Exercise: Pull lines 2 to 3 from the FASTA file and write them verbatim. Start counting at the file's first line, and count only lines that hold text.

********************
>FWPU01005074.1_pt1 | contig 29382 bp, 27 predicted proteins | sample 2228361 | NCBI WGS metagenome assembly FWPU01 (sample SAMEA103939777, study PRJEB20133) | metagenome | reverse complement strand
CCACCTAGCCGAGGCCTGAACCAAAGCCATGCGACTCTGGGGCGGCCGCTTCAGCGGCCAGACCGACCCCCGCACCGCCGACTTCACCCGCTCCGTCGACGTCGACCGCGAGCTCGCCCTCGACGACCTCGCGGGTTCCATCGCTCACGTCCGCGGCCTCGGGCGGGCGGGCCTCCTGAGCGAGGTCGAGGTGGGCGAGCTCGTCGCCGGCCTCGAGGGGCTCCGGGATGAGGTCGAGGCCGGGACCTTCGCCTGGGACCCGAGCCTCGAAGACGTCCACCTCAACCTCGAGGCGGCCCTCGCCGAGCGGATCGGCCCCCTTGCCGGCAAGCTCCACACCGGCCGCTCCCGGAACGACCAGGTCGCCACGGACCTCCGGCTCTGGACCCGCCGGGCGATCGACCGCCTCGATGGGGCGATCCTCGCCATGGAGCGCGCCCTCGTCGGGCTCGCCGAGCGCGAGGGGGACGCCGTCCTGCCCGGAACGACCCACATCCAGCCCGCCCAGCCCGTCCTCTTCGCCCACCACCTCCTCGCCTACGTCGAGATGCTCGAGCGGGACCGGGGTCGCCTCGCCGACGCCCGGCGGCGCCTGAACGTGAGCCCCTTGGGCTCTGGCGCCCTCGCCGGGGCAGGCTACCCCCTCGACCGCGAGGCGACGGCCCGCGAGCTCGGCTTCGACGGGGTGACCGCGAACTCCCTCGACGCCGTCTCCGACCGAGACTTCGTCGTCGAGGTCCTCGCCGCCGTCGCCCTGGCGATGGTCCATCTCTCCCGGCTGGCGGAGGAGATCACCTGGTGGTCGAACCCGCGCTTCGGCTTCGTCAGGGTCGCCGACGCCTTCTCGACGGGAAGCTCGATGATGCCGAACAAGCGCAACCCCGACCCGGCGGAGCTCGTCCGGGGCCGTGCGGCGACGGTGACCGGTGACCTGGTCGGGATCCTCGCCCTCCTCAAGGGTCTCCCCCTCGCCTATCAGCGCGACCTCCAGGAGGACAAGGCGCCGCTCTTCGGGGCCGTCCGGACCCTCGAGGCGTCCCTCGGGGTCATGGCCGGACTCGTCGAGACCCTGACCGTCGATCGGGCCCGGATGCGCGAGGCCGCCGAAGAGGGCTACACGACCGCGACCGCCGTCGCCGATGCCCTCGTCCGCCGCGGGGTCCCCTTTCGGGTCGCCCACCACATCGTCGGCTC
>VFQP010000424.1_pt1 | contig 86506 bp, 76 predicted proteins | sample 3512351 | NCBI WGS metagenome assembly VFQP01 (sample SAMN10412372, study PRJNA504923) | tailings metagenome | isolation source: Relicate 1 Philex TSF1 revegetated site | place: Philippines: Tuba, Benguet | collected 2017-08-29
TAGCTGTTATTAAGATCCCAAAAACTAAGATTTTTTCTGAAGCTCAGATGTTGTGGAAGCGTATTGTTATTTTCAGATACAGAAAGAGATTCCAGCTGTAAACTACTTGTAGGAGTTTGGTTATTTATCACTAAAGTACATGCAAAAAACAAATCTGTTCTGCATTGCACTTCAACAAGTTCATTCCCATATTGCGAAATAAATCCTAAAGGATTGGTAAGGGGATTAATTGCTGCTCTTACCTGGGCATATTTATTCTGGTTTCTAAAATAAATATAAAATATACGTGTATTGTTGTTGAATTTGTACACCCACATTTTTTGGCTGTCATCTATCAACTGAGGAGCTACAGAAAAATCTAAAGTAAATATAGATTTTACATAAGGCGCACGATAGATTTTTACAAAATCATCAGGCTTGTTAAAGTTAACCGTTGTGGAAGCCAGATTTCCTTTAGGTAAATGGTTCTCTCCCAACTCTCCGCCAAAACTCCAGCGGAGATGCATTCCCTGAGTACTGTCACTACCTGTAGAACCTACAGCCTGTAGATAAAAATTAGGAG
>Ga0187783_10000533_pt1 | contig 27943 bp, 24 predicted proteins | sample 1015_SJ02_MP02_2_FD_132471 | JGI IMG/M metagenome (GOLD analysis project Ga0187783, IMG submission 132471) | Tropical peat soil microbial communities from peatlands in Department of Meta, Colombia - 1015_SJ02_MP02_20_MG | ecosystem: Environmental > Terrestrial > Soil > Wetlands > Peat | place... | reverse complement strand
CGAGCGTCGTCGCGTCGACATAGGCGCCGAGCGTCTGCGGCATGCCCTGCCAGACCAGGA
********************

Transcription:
CCACCTAGCCGAGGCCTGAACCAAAGCCATGCGACTCTGGGGCGGCCGCTTCAGCGGCCAGACCGACCCCCGCACCGCCGACTTCACCCGCTCCGTCGACGTCGACCGCGAGCTCGCCCTCGACGACCTCGCGGGTTCCATCGCTCACGTCCGCGGCCTCGGGCGGGCGGGCCTCCTGAGCGAGGTCGAGGTGGGCGAGCTCGTCGCCGGCCTCGAGGGGCTCCGGGATGAGGTCGAGGCCGGGACCTTCGCCTGGGACCCGAGCCTCGAAGACGTCCACCTCAACCTCGAGGCGGCCCTCGCCGAGCGGATCGGCCCCCTTGCCGGCAAGCTCCACACCGGCCGCTCCCGGAACGACCAGGTCGCCACGGACCTCCGGCTCTGGACCCGCCGGGCGATCGACCGCCTCGATGGGGCGATCCTCGCCATGGAGCGCGCCCTCGTCGGGCTCGCCGAGCGCGAGGGGGACGCCGTCCTGCCCGGAACGACCCACATCCAGCCCGCCCAGCCCGTCCTCTTCGCCCACCACCTCCTCGCCTACGTCGAGATGCTCGAGCGGGACCGGGGTCGCCTCGCCGACGCCCGGCGGCGCCTGAACGTGAGCCCCTTGGGCTCTGGCGCCCTCGCCGGGGCAGGCTACCCCCTCGACCGCGAGGCGACGGCCCGCGAGCTCGGCTTCGACGGGGTGACCGCGAACTCCCTCGACGCCGTCTCCGACCGAGACTTCGTCGTCGAGGTCCTCGCCGCCGTCGCCCTGGCGATGGTCCATCTCTCCCGGCTGGCGGAGGAGATCACCTGGTGGTCGAACCCGCGCTTCGGCTTCGTCAGGGTCGCCGACGCCTTCTCGACGGGAAGCTCGATGATGCCGAACAAGCGCAACCCCGACCCGGCGGAGCTCGTCCGGGGCCGTGCGGCGACGGTGACCGGTGACCTGGTCGGGATCCTCGCCCTCCTCAAGGGTCTCCCCCTCGCCTATCAGCGCGACCTCCAGGAGGACAAGGCGCCGCTCTTCGGGGCCGTCCGGACCCTCGAGGCGTCCCTCGGGGTCATGGCCGGACTCGTCGAGACCCTGACCGTCGATCGGGCCCGGATGCGCGAGGCCGCCGAAGAGGGCTACACGACCGCGACCGCCGTCGCCGATGCCCTCGTCCGCCGCGGGGTCCCCTTTCGGGTCGCCCACCACATCGTCGGCTC
>VFQP010000424.1_pt1 | contig 86506 bp, 76 predicted proteins | sample 3512351 | NCBI WGS metagenome assembly VFQP01 (sample SAMN10412372, study PRJNA504923) | tailings metagenome | isolation source: Relicate 1 Philex TSF1 revegetated site | place: Philippines: Tuba, Benguet | collected 2017-08-29